• There are intermolecular hydrogen bonds between each of the Ala NH and the AN3 protons of the TpA binding site, analogous to those observed between Ala NH and GN3 in the crystal structures of the CpG-specific complexes of echinomycin and triostin A with DNA [26].
 

Gene context of NSC 526417

  • These observations demonstrate that echinomycin protects endothelial cells and PBMC from the pyrogenic effect of LPS and IL-1 beta [20].
  • Echinomycin also reduced LPS-induced secretion of IL-1 beta and IL-6 by human PBMC (IC50 = 10 +/- 2 and 3 +/- 0.5 nM respectively) [20].
  • It seems that certain sequences, mainly runs of A or runs of T, switch from a nuclease-resistant to a nuclease-sensitive form when echinomycin binds nearby [3].
  • Taken together, these results indicate that cytochrome c release, and the activation of ERK and caspase-3 in the final apoptosis pathway are all relevant factors in echinomycin-induced apoptosis [22].
 

Analytical, diagnostic and therapeutic context of NSC 526417

  • Atomic force microscopy study of the structural effects induced by echinomycin binding to DNA [27].
  • The DNase I footprinting titration studies greatly refined the existing knowledge of the DNA-binding characteristics of echinomycin, as they revealed five general types of concentration-dependent behavior at single-bond resolution [28].
  • Hydrophobic heparinized polymer was then topcoated onto stent over echinomycin/PU layer by dipping to improve hemocompatibility [12].
  • The objective of this trial was to determine the efficacy of echinomycin (1.2 mg/m2) administered on a weekly times four schedule in the treatment of patients with recurrent or progressive central nervous malignancies despite adequate radiotherapy [29].
  • For instance, against Bacillus anthracis strains, kakadumycin A has minimum inhibitory concentrations of 0.2-0.3 microg x ml(-1) in contrast to echinomycin at 1.0-1.2 microg x ml(-1) [30].

References

  1. Intermolecular cross-linking of DNA through bifunctional intercalation of an antitumor antibiotic, luzopeptin A (BBM-928A). Huang, C.H., Mirabelli, C.K., Mong, S., Crooke, S.T. Cancer Res. (1983) [Pubmed]
  2. Functional cross-talk between fatty acid synthesis and nonribosomal peptide synthesis in quinoxaline antibiotic-producing streptomycetes. Schmoock, G., Pfennig, F., Jewiarz, J., Schlumbohm, W., Laubinger, W., Schauwecker, F., Keller, U. J. Biol. Chem. (2005) [Pubmed]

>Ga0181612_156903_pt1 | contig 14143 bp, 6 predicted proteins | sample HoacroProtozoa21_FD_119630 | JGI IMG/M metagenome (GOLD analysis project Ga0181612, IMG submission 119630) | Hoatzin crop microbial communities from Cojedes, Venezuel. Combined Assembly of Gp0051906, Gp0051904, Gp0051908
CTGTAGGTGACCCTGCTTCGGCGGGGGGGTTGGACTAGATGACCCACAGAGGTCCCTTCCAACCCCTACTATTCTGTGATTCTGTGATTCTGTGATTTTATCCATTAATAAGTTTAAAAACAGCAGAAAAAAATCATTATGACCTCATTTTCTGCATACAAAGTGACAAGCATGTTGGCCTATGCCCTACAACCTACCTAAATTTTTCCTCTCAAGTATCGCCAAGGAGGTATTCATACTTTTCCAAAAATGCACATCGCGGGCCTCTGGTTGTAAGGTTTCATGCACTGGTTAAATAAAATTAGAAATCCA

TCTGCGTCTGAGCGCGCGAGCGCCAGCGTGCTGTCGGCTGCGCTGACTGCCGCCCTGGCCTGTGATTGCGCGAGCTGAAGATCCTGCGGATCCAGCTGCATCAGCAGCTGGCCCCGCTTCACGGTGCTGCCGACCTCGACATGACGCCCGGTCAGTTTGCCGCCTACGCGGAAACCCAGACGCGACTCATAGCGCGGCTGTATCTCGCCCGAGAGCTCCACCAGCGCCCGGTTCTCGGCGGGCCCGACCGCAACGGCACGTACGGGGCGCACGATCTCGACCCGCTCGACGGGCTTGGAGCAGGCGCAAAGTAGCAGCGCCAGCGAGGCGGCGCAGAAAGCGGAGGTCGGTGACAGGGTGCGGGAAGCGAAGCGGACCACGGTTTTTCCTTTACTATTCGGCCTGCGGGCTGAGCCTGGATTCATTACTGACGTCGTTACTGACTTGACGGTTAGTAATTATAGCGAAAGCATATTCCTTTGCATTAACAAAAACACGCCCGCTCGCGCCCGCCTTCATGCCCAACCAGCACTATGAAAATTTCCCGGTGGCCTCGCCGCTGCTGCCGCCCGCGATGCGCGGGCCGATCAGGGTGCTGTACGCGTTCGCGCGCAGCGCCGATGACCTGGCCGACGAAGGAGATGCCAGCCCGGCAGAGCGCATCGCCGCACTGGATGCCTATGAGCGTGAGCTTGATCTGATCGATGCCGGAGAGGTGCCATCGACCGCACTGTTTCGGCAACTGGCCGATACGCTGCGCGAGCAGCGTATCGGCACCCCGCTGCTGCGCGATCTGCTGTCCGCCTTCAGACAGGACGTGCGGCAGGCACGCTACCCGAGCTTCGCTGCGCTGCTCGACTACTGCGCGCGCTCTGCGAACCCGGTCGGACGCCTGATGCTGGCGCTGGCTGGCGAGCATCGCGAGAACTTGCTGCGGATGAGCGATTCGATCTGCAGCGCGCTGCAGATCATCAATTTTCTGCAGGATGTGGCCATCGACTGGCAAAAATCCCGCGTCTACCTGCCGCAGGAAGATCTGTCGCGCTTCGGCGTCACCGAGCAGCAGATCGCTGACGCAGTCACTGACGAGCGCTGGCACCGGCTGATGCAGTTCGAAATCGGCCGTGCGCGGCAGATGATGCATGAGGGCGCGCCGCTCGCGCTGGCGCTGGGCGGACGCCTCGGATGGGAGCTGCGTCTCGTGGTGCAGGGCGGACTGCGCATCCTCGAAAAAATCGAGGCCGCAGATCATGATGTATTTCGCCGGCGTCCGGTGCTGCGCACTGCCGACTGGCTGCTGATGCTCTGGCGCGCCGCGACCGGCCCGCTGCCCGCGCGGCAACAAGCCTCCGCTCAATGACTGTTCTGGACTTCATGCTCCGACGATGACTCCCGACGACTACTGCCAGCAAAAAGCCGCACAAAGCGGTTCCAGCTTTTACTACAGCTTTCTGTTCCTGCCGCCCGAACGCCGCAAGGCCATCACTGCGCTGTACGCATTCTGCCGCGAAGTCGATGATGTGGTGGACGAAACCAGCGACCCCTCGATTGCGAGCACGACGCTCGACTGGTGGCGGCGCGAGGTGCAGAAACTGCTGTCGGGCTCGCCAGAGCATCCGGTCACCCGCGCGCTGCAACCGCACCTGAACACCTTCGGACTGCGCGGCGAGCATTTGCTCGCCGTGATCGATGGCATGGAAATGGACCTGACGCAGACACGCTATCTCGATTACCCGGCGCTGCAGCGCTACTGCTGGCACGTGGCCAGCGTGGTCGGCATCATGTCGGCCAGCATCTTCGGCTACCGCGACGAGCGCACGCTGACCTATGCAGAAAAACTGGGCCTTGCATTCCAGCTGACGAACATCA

3. Sequence-specific binding of echinomycin to DNA: evidence for conformational changes affecting flanking sequences. Low, C.M., Drew, H.R., Waring, M.J. Nucleic Acids Res. (1984) [Pubmed]
  4. Binding of quinoline analogues of echinomycin to deoxyribonucleic acid. Role of the chromophores. Fox, K.R., Gauvreau, D., Goodwin, D.C., Waring, M.J. Biochem. J. (1980) [Pubmed]
  5. Phase II study of echinomycin in the treatment of renal cell carcinoma ECOG study E2885. Chang, A.Y., Tu, Z.N., Bryan, G.T., Kirkwood, J.M., Oken, M.M., Trump, D.L. Investigational new drugs. (1994) [Pubmed]
  6. Echinomycin binding sites on DNA. Van Dyke, M.M., Dervan, P.B. Science (1984) [Pubmed]
  7. Unstable Hoogsteen base pairs adjacent to echinomycin binding sites within a DNA duplex. Gilbert, D.E., van der Marel, G.A., van Boom, J.H., Feigon, J. Proc. Natl. Acad. Sci. U.S.A. (1989) [Pubmed]
  8. Hoogsteen base pairs proximal and distal to echinomycin binding sites on DNA. Mendel, D., Dervan, P.B. Proc. Natl. Acad. Sci. U.S.A. (1987) [Pubmed]
  9. Total syntheses of thiocoraline and BE-22179 and assessment of their DNA binding and biological properties. Boger, D.L., Ichikawa, S., Tse, W.C., Hedrick, M.P., Jin, Q. J. Am. Chem. Soc. (2001) [Pubmed]
  10. Echinomycin binding to alternating AT. Fox, K.R., Marks, J.N., Waterloh, K. Nucleic Acids Res. (1991) [Pubmed]
  11. Bifunctional intercalation and sequence specificity in the binding of quinomycin and triostin antibiotics to deoxyribonucleic acid. Lee, J.S., Waring, M.J. Biochem. J. (1978) [Pubmed]